Immediately following the terrorist attacks on 9/11, air-traffic controllers needed to clear the skies. They diverted 38 planes to Gander, Newfoundland, a small town with a large airport left over from the days when transatlantic flights were harder to make. As the planes sat on the runway for hours, it became clear that the 7,000 people onboard—people with all kinds of different backgrounds from all over the world—needed food and shelter for an undeterminable number of days.
The people of Gander (a town of less than 10,000 beer-drinking, cod-kissing "Newfies") sprang into action. They clothed and fed the "plane people," at one point transforming an ice-hockey rink into a giant refrigerator to store food for their visitors. Here's a line from the show, given by a clerk: "Thank you for shopping at Walmart. Would you like to come back to my house for a shower?"
This is the extremely strong, heart-swelling premise of Come From Away. When producers staged an early version of the musical at the Seattle Repertory Theatre in 2015, it quickly became one of the most successful shows in the history of the Rep. Shows sold out, and they extended the run three times. Last year, it became a Broadway hit and won a Tony for best direction of a musical.
To kick off the 5th Avenue Theatre's new season and also Come From Away's North American tour, they are remounting a slightly new and improved version. I can't tell you what's different about it this time because I've been sworn to secrecy. But I can tell you why Seattleites deserve to be proud the show is doing so well.
Though it's a 9/11 story commissioned by the Canadian government and set in Newfoundland with characters from all over the globe, "artistically it was born in Seattle," says Kenny Alhadeff, one of the four founding partners of Junkyard Dog Productions, which partners with the 5th Avenue on new work.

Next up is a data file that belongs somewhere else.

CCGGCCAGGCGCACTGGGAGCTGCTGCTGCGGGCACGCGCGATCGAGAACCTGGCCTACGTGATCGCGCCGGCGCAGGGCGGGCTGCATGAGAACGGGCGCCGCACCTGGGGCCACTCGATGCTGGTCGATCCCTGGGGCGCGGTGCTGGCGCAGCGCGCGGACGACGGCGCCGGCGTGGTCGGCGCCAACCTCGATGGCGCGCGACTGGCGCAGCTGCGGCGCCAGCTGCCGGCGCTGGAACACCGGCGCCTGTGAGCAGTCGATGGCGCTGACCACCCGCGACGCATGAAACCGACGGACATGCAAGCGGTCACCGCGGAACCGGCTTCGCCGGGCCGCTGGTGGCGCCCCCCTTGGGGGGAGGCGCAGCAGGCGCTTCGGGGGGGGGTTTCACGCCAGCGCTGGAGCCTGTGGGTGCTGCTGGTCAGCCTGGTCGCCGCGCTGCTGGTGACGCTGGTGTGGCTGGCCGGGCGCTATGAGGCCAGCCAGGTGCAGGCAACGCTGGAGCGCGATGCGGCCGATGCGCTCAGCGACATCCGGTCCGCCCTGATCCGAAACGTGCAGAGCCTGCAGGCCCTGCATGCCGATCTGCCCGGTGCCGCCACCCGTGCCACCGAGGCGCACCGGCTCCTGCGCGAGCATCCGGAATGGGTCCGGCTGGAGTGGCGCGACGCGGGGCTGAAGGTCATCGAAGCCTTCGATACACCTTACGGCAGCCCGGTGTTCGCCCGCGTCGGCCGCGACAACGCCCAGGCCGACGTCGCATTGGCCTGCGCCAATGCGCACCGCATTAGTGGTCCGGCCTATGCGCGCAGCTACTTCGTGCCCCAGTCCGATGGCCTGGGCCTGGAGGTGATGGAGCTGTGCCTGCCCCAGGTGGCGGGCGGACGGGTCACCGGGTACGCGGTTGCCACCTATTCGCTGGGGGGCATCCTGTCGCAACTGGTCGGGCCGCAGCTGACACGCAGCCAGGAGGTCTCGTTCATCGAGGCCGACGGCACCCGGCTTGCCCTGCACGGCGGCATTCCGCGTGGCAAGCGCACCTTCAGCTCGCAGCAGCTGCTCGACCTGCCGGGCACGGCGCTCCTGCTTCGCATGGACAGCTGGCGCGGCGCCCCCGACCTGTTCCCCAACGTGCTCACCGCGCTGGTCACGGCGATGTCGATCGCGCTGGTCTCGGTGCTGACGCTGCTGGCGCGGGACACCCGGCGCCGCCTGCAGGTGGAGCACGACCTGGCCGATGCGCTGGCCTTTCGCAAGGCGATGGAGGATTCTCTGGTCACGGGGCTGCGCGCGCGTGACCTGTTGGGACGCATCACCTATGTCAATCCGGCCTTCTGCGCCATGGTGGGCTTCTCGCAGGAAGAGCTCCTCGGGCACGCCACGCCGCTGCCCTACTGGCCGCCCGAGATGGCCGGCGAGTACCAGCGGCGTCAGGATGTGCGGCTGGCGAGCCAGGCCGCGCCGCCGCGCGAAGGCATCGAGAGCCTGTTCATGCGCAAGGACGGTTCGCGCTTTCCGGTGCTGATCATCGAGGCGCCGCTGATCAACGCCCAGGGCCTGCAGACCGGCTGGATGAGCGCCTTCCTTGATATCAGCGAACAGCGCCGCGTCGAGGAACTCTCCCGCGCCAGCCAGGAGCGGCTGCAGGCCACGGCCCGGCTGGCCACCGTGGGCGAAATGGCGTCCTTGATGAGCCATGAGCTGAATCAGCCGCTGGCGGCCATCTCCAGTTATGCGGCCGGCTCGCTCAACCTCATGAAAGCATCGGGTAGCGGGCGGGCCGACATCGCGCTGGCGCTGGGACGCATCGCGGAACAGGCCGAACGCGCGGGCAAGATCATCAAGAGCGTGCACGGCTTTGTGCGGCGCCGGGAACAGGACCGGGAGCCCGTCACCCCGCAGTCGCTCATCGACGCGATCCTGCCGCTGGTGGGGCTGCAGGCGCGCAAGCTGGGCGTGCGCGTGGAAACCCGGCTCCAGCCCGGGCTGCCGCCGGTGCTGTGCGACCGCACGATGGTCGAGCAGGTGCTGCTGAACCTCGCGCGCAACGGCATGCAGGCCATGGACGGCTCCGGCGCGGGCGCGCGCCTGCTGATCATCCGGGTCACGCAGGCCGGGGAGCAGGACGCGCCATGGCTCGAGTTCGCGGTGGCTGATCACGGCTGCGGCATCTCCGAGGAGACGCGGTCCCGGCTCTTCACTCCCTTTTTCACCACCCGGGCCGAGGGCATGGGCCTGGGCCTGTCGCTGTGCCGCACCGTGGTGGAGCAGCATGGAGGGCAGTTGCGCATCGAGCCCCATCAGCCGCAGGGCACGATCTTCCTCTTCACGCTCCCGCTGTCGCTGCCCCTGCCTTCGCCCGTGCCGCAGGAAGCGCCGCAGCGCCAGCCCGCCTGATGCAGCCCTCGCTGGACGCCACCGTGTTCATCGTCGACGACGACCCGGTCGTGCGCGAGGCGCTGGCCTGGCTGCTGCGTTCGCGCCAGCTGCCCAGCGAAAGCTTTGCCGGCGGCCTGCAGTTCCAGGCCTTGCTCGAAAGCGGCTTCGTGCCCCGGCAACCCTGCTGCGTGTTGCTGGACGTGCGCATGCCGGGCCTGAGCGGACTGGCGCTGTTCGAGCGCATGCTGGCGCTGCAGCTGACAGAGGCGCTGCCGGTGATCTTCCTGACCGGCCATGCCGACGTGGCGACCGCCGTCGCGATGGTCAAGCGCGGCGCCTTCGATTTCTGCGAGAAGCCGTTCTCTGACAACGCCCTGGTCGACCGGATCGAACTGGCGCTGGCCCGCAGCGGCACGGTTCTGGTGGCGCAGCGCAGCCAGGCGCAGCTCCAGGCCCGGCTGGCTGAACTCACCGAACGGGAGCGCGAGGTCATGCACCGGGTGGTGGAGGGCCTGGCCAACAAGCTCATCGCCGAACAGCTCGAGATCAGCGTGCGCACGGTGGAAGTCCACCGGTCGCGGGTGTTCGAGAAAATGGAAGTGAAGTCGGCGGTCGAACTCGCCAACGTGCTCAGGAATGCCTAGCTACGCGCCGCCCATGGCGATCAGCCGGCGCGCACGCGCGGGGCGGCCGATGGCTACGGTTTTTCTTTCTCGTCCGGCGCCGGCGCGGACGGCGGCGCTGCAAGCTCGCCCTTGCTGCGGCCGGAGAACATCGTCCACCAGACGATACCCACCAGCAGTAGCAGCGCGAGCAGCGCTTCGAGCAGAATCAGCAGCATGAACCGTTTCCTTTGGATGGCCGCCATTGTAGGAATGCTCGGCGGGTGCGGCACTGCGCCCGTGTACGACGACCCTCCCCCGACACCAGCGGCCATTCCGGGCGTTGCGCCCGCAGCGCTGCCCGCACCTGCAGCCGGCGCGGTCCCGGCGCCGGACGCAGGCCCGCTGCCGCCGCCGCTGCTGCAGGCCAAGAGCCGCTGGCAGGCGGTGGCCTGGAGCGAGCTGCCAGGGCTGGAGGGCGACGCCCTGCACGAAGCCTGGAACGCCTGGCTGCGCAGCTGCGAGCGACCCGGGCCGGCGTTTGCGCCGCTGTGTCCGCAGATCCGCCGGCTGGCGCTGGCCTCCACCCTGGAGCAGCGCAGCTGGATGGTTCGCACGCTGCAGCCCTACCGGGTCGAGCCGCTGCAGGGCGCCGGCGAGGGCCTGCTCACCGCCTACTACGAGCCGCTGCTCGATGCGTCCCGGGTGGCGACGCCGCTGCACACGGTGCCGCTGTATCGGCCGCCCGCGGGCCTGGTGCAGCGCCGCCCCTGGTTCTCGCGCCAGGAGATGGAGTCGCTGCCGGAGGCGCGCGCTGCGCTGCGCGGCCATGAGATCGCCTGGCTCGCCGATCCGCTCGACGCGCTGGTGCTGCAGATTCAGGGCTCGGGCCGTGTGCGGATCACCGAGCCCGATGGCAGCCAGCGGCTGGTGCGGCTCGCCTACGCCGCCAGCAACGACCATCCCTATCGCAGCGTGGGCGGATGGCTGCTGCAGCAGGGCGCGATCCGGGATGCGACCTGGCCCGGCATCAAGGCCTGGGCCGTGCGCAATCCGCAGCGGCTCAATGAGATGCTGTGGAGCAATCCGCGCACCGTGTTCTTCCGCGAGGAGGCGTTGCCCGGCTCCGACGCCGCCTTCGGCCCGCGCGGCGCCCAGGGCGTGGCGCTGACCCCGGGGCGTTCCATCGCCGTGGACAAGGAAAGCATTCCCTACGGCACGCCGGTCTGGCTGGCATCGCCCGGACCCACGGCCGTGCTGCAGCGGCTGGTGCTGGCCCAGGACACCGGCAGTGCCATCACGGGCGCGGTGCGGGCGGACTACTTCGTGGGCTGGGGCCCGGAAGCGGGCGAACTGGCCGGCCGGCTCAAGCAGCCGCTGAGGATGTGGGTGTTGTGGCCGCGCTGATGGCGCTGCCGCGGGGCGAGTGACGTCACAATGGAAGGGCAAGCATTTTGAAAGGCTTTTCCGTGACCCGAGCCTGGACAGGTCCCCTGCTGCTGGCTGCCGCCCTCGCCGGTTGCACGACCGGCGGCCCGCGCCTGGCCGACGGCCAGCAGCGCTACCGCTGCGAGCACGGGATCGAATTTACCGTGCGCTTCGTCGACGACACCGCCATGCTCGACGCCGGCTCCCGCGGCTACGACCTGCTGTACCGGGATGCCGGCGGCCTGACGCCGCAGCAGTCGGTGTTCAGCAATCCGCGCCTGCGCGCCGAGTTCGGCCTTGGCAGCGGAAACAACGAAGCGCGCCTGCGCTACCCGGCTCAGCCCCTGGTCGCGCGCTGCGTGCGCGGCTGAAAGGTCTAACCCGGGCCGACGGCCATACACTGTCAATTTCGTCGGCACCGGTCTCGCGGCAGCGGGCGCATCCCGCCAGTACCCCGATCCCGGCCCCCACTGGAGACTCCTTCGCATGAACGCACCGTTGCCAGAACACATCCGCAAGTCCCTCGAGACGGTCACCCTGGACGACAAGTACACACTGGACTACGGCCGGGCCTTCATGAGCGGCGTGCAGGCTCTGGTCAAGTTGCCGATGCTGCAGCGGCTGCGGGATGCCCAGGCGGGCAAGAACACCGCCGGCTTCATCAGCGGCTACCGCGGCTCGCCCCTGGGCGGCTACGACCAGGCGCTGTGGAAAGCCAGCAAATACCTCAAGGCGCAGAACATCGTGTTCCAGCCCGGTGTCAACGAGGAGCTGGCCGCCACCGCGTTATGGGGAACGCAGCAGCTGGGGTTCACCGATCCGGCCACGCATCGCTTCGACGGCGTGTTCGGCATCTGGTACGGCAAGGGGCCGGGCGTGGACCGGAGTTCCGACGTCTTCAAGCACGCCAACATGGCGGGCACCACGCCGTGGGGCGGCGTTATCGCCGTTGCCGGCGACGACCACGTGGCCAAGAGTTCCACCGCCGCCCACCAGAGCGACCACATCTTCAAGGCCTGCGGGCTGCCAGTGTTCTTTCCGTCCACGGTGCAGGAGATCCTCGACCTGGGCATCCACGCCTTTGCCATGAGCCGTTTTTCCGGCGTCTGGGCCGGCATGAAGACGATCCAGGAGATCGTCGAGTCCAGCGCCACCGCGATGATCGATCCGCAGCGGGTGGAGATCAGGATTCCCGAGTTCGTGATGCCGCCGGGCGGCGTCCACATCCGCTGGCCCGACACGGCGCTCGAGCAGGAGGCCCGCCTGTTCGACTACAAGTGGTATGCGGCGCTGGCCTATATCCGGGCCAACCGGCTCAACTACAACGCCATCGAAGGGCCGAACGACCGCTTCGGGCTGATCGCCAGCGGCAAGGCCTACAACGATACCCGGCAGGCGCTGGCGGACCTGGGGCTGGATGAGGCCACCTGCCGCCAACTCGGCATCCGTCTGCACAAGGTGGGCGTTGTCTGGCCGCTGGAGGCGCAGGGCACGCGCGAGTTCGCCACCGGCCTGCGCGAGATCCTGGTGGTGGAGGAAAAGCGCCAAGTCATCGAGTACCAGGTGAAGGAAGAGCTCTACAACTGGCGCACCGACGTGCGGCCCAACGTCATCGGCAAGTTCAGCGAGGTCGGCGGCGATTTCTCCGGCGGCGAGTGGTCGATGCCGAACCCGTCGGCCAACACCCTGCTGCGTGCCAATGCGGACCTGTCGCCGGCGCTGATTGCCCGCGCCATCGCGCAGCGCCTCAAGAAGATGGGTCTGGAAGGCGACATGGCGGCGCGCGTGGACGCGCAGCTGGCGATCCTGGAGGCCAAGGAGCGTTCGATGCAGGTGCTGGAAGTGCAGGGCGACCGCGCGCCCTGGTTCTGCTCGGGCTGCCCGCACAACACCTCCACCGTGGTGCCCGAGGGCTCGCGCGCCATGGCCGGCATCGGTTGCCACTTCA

Alhadeff and the other producers of the national tour—Marleen Alhadeff, Randy Adams, and Sue Frost—originally saw a reading of the show at the National Alliance for Musical Theatre's Festival of New Musicals in the fall of 2013. "We knew it was something special in that very first reading," Alhadeff said.
The team brought the show back to the 5th Avenue for an intensive workshop period, where they brought together the choreographer, the music supervisor, and other back-of-the-house players to get the show on its feet.
"The first time I was really aware that there was something very special happening was when we did the reading in Seattle and one of my best friends from childhood—who isn't prone to tears or heavy laughter—cried harder than I'd ever seen him cry and laughed harder than I'd ever heard him laugh," Alhadeff said.
That kind of emotional response isn't uncommon with this show. When Come From Away premiered in New York, a fire department chief at his first Broadway show "leapt to his feet and applauded with tears running down his cheeks," Alhadeff said. When the show previewed in Seattle, the audience "stood up as one" for the ovation. It even moved me—an unyielding stone with little but pitying love for musicals—to write a glowing review. You should be more than satisfied by the show, and doubly so given that this city helped give it birth.